I gather Shakespeare will be celebrating his birthday soon. Congratulations, old boy! (Really old boy…Really dead old boy.) I confess I’m not his biggest fan. We studied his plays every year in high school English. I knew, in the very first lesson, that I was in for a long, hard road. The man wrote in English but we still needed an interpreter. Our teacher would analyse  practically every… single…line. The characters talked in a weird way; a sort of hybrid between poetry and normal speech. The only times I didn’t mind Shakespeare’s work was when we saw film versions of his plays. (Taming of the Shrew , Macbeth and Romeo and Juliet were the standouts.)  I always did extremely well in English (the only subject I got As in every year) but I did so by keeping my aversion to the bard a dark secret. Now I’m older I’ve come to realise that studying Shakespeare so intensely for five years has had a lasting effect on me. His stories, his phrases, his view of the world, have sunk down into my subconscious like lemon syrup seeping into a tea cake. I recently saw a small collection of some of the phrases Shakespeare invented. Here are a few: good riddance; seen better days; what’s done is done; vanish into thin air; with baited breath; a wild goose chase; to lie low; love is blind; off with his head; in a pickle, and knock, knock, who’s there. And, there are plenty more! What did people say before Shakespeare invented ‘off with his head’? ‘Remove that man’s cranium’? ‘May his head and shoulders be permanently separated’? ‘Say goodbye to your feet’? It really says something about a person’s talent, when they have contributed so many new expressions to the language. What is more, it’s been nearly 500 years and most of them are still in use! Sadly, I do think, with texting and people’s appalling lack of understanding of grammar and spelling, many of those phrases are soon to become extinct. But, hey, what a great innings! Every writer I know would give their eye-teeth (did Will think up that one, too?) to have such a lasting effect on the language, and for their works to remain popular and influential for centuries. So, I guess I’m a fan after all. (But, I’d still rather see the movie than read the play.) Happy birthday, Will. PS: In response to last week’s post about my regular spammers I received 67 spam comments. Hahahaaaaaa  ...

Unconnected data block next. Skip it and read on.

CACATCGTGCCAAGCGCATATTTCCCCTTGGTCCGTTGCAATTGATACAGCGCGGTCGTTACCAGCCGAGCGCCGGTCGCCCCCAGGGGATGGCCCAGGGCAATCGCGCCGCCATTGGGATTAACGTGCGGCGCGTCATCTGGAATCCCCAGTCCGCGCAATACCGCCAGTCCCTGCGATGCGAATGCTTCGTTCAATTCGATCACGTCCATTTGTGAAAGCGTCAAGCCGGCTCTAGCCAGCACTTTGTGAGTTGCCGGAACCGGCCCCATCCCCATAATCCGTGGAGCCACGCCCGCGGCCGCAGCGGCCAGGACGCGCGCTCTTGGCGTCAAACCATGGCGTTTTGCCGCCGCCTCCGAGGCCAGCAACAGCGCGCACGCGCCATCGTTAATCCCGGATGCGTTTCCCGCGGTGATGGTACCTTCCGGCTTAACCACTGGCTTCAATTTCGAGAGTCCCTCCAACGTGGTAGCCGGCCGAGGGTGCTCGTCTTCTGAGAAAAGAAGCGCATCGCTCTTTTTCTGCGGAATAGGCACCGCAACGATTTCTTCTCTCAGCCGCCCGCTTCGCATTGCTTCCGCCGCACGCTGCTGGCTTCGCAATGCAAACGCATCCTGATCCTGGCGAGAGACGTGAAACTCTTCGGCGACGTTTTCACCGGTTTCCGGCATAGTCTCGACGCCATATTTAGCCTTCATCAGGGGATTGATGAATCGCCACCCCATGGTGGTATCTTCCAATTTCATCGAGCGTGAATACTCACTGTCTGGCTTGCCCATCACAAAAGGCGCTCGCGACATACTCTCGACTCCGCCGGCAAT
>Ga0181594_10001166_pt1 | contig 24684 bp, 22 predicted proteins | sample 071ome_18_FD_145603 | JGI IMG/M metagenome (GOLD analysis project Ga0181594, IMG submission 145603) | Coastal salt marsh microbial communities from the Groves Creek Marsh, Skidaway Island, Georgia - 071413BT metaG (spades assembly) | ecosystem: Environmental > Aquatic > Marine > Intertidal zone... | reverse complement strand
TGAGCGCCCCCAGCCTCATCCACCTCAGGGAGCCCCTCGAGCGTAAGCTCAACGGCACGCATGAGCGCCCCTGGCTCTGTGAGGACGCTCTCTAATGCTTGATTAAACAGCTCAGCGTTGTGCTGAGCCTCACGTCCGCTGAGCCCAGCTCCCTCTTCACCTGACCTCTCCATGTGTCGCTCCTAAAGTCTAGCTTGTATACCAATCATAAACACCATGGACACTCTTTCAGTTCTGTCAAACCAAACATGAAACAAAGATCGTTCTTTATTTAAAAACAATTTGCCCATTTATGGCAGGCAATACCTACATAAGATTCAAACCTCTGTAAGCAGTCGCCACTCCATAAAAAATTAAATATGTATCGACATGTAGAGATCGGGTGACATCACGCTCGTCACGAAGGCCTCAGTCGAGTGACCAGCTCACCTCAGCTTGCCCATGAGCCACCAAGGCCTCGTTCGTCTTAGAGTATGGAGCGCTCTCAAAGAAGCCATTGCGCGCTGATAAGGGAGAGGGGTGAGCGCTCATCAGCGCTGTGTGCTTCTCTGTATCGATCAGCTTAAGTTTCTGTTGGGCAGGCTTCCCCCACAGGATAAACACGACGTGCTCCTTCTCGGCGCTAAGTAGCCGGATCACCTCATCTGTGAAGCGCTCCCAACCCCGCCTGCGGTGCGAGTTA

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Spam on toast.

I find myself bemused by my regular spammers They’re a persistent lot, but not that smart. Now that I’ve been blogging for a couple of years (doesn’t time whizz past when you’re busy living?) I’ve realised there are certain types and each seems to stick to their own. 1. The helpful: I think what you’re doing is great and I want to help you generate more traffic to your blog. This can be done by purchasing my SEO, app, techno-doodad. My response? Rack off, hairy legs. 2. The encourager: Keep up the good work man/dude/guy/guys! (Look at my photo; please!  Perhaps I need more make-up, or a new hairdo, or collagen in my lips.) This is followed by a link to their own website, which is a sales page. 3. The socially connected: My sister/brother/uncle/work-mate put me on to this site. Or: my sister/brother/uncle/work-mate was so pleased I’d shown them this site, they took me out to dinner/breakfast, to thank me. Cheers; enjoy your meal, but no, I’m not buying. 4. The learner: I’m thinking of starting my own blog; what template/provider do you use? (That info is at the bottom of the page.) I’ve never posted a comment before. (Yeah you have, I remember your name, buddy. How could I forget: “Japanese sex girls” or, “diet solutions” or, “enlarge your penis”?). I’ve been looking everywhere for this information! (Seriously? You’ve always wanted to know why I hate phones?) 5. The critic: I’d like your blog more if your information was correct, or you didn’t have so many spelling errors (grrrrr) or you weren’t so obscure. (I find it strange that buying Bulgarian sports gear, or cameras from Luxembourg is a guaranteed way to improve my English.) 6. The honest: I can respect these people. At least they’re open about it. In their comments they either just post a link to their site or they say something like: “Louis Vuitton bags on sale.” I still delete them. 7. The obscure: One of my regulars simply puts: ??????????? I have no idea what that’s supposed to do. Am I intrigued? Only by the mental state of the poster, not by anything they might be trying to advertise. Another one always puts a jumble of letters and numbers: jtajYls7stTle. (The dear old computer just tried to tell me I’d mispelled “tactlessness”. Isn’t that cute?) Many of these people have been sending me weekly messages for the whole time I’ve been blogging. And, every week I hit “delete permanently”. Yet, next Saturday, there they are again. Should I be flattered that their numbers are growing? Does this mean I’m special? I reckon it’s just a computer program that’s been set up to generate these messages. Real people haven’t been involved in the process for many, many years. If they are real people, then may the Lord have mercy on them. The poor things! Fancy having to write that mindless drivel over and over and over… And it never achieves anything. It never makes it past my spam-filter and me. If you’re a genuine reader/follower of this blog, I thank you most sincerely. Can I encourage you to be brave and leave a comment now and then? It’s so refreshing to read the real thing....